Bioplastics are plastics made from plant and renewable resources.
Among all plants, starch potato offers many advantages for the production of bioplastics:
• Its yield per hectare of starch.
• Its neutral olfactory properties.
• A new generation of bioplastics without plasticizer.
Over 20 varieties for the starch industry
• Cultivated in the North and East of France.
• Rich in starch (from 17% to 21%).
• Natural irrigation.
• Kaptah Vandel, Amyla, Epona… more than 20 varieties which are exclusively intended for the industry.
• 1.2 million tonnes of starch potatoes produced in France in 2006.
Bioplastics, promising outlets for sustainable agriculture
Currently, the main outlets for the 1,250,000 tonnes of French starch potatoes are stationery and agrifood.
Other outlets are growing rapidly, such as trash bags, agricultural films and FEL GEL.
Other applications are being studied for the plastics, textiles and adhesives industry.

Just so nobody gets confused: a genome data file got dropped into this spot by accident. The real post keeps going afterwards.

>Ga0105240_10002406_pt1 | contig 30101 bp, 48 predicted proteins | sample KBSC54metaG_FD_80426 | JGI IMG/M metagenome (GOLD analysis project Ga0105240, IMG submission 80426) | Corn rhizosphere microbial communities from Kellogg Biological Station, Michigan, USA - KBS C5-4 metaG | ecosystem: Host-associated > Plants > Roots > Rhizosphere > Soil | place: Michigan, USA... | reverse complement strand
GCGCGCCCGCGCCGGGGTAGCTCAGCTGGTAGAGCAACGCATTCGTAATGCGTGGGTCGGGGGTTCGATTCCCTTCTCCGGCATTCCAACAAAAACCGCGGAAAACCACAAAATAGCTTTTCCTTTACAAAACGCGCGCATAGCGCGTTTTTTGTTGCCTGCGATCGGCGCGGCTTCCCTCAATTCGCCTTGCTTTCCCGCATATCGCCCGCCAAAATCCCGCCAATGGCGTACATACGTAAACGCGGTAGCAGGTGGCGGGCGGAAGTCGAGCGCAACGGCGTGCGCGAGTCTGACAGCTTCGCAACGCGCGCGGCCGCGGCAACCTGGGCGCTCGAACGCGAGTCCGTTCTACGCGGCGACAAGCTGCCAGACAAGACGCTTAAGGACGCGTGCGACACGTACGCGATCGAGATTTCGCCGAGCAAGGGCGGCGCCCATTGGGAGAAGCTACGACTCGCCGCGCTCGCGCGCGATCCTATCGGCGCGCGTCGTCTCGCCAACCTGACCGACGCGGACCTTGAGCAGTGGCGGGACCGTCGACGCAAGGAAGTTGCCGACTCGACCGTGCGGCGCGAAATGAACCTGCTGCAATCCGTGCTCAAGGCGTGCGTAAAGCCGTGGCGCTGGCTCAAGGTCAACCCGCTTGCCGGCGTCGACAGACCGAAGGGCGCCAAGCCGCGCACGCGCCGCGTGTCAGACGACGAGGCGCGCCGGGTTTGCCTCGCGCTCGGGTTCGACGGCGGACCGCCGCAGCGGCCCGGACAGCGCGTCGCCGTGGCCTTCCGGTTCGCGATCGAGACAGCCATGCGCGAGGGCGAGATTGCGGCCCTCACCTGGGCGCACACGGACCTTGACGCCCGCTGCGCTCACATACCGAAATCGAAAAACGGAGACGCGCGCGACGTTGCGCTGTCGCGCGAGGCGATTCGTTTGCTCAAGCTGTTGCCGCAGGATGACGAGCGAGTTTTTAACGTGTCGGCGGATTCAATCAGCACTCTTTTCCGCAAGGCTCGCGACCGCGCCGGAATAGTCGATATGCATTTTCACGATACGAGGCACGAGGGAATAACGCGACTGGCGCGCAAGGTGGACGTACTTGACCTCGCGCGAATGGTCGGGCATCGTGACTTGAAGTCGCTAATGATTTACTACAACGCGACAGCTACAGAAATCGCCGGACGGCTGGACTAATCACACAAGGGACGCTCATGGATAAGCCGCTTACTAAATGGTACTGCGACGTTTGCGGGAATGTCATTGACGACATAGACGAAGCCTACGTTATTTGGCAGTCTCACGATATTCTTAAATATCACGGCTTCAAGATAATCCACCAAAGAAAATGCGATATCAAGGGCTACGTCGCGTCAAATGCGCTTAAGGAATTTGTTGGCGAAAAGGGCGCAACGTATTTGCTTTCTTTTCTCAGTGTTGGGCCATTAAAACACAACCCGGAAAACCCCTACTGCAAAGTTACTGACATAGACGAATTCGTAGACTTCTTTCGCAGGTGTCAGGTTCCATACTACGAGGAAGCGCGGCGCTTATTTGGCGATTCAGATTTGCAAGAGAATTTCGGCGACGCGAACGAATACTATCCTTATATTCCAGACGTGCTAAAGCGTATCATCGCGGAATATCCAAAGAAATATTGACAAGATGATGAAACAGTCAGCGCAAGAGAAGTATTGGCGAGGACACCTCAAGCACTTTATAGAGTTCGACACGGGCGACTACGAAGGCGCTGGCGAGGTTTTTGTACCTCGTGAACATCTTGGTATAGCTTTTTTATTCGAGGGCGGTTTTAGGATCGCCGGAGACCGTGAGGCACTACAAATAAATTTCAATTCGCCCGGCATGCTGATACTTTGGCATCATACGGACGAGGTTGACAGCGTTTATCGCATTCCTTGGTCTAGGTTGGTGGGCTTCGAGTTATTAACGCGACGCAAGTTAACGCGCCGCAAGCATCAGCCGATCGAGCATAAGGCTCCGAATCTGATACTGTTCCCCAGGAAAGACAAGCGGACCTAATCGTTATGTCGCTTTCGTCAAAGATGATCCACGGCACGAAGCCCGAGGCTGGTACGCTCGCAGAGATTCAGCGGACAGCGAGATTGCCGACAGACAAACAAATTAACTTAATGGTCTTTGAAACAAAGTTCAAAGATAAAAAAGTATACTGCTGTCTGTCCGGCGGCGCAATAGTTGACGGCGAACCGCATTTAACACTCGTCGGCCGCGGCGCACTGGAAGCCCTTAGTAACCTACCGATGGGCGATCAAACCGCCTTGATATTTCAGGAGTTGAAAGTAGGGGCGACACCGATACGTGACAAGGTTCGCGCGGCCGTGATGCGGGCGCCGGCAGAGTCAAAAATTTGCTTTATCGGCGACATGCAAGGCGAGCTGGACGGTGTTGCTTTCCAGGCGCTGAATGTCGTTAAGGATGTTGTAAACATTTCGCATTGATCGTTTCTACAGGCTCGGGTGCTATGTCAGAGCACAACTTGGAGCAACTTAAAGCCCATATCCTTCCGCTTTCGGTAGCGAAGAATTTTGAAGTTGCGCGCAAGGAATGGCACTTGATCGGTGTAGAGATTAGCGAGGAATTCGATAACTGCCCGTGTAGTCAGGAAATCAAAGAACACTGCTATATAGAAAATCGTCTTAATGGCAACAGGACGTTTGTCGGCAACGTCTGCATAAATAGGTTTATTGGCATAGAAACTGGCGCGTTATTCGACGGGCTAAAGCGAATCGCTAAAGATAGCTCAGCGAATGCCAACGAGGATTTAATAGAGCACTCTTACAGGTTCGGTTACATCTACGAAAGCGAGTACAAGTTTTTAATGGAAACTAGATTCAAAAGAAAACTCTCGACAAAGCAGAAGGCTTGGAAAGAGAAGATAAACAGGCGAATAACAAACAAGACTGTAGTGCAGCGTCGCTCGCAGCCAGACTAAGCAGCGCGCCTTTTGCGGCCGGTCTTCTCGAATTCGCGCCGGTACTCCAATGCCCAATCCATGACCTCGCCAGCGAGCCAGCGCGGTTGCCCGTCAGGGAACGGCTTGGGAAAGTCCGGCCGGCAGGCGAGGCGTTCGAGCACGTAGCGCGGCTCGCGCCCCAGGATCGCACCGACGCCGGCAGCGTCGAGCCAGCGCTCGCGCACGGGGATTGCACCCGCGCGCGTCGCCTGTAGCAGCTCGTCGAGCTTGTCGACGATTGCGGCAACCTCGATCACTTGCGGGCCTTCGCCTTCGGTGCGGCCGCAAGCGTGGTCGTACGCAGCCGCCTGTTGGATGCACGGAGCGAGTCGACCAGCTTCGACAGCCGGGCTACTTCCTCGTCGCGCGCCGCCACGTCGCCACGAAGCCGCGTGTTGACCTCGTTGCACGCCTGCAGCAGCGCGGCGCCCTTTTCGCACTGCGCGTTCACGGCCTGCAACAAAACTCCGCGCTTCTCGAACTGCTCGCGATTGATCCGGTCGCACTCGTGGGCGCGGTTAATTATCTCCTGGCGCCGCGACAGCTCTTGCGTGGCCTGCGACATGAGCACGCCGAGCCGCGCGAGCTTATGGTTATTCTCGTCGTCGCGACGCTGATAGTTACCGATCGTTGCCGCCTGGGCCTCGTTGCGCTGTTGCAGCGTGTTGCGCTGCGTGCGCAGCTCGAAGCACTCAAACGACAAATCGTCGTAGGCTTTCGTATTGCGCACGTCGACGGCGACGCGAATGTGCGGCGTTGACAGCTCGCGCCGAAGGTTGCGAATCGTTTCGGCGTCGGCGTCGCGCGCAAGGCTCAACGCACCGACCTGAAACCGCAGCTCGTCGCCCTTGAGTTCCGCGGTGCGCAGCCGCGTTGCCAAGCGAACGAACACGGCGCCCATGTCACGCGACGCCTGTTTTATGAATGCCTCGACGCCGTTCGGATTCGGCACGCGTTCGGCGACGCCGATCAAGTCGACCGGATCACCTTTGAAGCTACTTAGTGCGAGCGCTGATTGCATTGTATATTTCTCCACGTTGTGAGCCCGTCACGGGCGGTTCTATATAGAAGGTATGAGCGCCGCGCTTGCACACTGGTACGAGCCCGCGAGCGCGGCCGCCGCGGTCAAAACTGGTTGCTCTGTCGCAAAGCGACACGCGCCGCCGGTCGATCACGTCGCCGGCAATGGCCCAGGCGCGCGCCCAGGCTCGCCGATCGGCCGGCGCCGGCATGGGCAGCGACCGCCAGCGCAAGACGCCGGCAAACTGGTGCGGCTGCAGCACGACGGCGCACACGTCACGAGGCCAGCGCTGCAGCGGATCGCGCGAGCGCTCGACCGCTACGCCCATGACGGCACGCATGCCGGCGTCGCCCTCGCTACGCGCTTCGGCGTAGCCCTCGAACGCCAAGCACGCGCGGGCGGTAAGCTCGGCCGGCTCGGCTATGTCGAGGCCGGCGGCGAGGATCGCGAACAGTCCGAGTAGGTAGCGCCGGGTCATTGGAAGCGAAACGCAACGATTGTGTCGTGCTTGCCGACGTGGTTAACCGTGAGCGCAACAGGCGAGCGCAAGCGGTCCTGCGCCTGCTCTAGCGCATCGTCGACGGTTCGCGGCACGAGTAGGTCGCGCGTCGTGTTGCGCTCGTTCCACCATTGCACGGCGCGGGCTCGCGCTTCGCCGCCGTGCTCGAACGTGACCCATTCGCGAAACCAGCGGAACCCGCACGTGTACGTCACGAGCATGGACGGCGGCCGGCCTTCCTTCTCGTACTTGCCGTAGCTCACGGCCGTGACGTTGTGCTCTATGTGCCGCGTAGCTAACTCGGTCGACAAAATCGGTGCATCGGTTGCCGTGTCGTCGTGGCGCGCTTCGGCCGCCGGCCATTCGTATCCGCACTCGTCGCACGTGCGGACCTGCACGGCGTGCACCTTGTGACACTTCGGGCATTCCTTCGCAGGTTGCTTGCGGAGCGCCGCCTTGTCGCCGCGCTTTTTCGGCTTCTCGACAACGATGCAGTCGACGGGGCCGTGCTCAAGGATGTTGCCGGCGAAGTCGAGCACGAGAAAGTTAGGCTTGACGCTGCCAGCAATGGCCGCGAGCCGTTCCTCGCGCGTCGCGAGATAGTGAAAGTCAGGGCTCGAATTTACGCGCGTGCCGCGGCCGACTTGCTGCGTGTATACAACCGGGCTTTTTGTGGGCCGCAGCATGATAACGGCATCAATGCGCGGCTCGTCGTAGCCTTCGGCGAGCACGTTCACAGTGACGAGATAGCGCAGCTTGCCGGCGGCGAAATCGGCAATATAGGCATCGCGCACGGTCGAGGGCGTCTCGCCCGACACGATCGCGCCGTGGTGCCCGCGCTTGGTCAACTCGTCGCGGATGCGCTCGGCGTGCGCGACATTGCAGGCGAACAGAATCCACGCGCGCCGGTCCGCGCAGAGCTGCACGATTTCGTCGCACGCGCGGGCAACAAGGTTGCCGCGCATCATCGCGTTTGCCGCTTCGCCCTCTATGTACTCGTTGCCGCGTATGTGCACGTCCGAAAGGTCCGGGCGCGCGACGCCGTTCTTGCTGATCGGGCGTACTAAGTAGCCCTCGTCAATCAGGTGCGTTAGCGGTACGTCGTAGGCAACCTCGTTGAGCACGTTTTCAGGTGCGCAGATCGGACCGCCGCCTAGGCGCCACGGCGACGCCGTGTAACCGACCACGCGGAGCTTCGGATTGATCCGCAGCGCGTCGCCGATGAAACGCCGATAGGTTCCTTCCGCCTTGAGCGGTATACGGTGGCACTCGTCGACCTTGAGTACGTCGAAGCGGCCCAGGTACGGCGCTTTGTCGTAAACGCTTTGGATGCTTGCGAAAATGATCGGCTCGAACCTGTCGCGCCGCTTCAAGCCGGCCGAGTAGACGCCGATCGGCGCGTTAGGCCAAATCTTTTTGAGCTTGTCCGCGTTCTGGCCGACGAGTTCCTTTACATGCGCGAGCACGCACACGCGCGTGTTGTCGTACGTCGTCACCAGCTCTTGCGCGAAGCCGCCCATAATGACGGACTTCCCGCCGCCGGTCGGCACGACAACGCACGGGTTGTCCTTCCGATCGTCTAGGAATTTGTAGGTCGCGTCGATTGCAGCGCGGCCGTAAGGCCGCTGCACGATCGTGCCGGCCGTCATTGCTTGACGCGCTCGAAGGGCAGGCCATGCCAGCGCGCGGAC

Starch contains amylose, the basic sugar of the plant world
Amylose is present in over 50 plants including potatoes, corn, wheat, rice, cassava, etc., and is used in many industries:
• Food industry: sugar or cakes, sauces, soups, desserts, desserts.
• Stationery to improve the qualities of paper / cardboard.
• Pharmacy to link the components of the tablets.
• Chemistry, to replace petroleum, especially for plastics.
Starch and vegetable chemistry
Plant and renewable resources make it possible to manufacture almost all products
from petroleum. Indeed, they have the same origin: carbon.
But plants have a major advantage: they are renewable and neutral vis-à-vis the greenhouse effect.
In addition, products from plant and renewable resources are neither toxic nor polluting.
The biodegradable trash bag is an alternative to the traditional polyethylene trash bag
which everyone knows will ultimately be necessary to do without.